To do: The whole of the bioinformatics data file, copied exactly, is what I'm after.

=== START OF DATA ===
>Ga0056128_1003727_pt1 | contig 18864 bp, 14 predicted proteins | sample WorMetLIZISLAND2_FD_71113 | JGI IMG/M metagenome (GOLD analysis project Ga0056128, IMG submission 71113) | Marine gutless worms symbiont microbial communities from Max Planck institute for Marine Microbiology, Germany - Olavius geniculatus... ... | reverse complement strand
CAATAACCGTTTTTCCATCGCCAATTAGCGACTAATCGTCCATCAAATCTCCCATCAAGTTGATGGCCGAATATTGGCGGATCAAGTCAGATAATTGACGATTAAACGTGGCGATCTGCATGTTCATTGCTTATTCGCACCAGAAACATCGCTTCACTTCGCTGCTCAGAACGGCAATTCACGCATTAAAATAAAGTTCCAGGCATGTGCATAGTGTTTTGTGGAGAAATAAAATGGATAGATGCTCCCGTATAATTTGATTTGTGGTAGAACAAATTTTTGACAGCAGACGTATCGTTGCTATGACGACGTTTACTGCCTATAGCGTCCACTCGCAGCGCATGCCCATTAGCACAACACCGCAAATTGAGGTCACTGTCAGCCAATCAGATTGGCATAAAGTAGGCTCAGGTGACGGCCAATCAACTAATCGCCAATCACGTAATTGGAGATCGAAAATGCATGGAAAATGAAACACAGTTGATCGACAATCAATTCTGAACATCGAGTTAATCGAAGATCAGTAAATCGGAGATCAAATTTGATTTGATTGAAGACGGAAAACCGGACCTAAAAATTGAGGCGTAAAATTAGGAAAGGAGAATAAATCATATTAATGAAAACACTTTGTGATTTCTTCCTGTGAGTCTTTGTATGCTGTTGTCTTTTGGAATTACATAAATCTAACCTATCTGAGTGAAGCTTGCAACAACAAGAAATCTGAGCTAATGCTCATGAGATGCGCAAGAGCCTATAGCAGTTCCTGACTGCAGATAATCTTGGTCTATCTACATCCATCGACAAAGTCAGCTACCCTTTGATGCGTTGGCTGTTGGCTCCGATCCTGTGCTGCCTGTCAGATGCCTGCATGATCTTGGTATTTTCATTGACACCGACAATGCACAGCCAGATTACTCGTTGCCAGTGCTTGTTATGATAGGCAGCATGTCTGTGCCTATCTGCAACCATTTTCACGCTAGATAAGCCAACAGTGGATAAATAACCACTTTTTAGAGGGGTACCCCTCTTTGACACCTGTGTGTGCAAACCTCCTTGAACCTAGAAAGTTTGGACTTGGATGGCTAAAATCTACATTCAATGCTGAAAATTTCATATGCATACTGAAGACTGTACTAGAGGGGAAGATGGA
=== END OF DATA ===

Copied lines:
>Ga0056128_1003727_pt1 | contig 18864 bp, 14 predicted proteins | sample WorMetLIZISLAND2_FD_71113 | JGI IMG/M metagenome (GOLD analysis project Ga0056128, IMG submission 71113) | Marine gutless worms symbiont microbial communities from Max Planck institute for Marine Microbiology, Germany - Olavius geniculatus... ... | reverse complement strand
CAATAACCGTTTTTCCATCGCCAATTAGCGACTAATCGTCCATCAAATCTCCCATCAAGTTGATGGCCGAATATTGGCGGATCAAGTCAGATAATTGACGATTAAACGTGGCGATCTGCATGTTCATTGCTTATTCGCACCAGAAACATCGCTTCACTTCGCTGCTCAGAACGGCAATTCACGCATTAAAATAAAGTTCCAGGCATGTGCATAGTGTTTTGTGGAGAAATAAAATGGATAGATGCTCCCGTATAATTTGATTTGTGGTAGAACAAATTTTTGACAGCAGACGTATCGTTGCTATGACGACGTTTACTGCCTATAGCGTCCACTCGCAGCGCATGCCCATTAGCACAACACCGCAAATTGAGGTCACTGTCAGCCAATCAGATTGGCATAAAGTAGGCTCAGGTGACGGCCAATCAACTAATCGCCAATCACGTAATTGGAGATCGAAAATGCATGGAAAATGAAACACAGTTGATCGACAATCAATTCTGAACATCGAGTTAATCGAAGATCAGTAAATCGGAGATCAAATTTGATTTGATTGAAGACGGAAAACCGGACCTAAAAATTGAGGCGTAAAATTAGGAAAGGAGAATAAATCATATTAATGAAAACACTTTGTGATTTCTTCCTGTGAGTCTTTGTATGCTGTTGTCTTTTGGAATTACATAAATCTAACCTATCTGAGTGAAGCTTGCAACAACAAGAAATCTGAGCTAATGCTCATGAGATGCGCAAGAGCCTATAGCAGTTCCTGACTGCAGATAATCTTGGTCTATCTACATCCATCGACAAAGTCAGCTACCCTTTGATGCGTTGGCTGTTGGCTCCGATCCTGTGCTGCCTGTCAGATGCCTGCATGATCTTGGTATTTTCATTGACACCGACAATGCACAGCCAGATTACTCGTTGCCAGTGCTTGTTATGATAGGCAGCATGTCTGTGCCTATCTGCAACCATTTTCACGCTAGATAAGCCAACAGTGGATAAATAACCACTTTTTAGAGGGGTACCCCTCTTTGACACCTGTGTGTGCAAACCTCCTTGAACCTAGAAAGTTTGGACTTGGATGGCTAAAATCTACATTCAATGCTGAAAATTTCATATGCATACTGAAGACTGTACTAGAGGGGAAGATGGA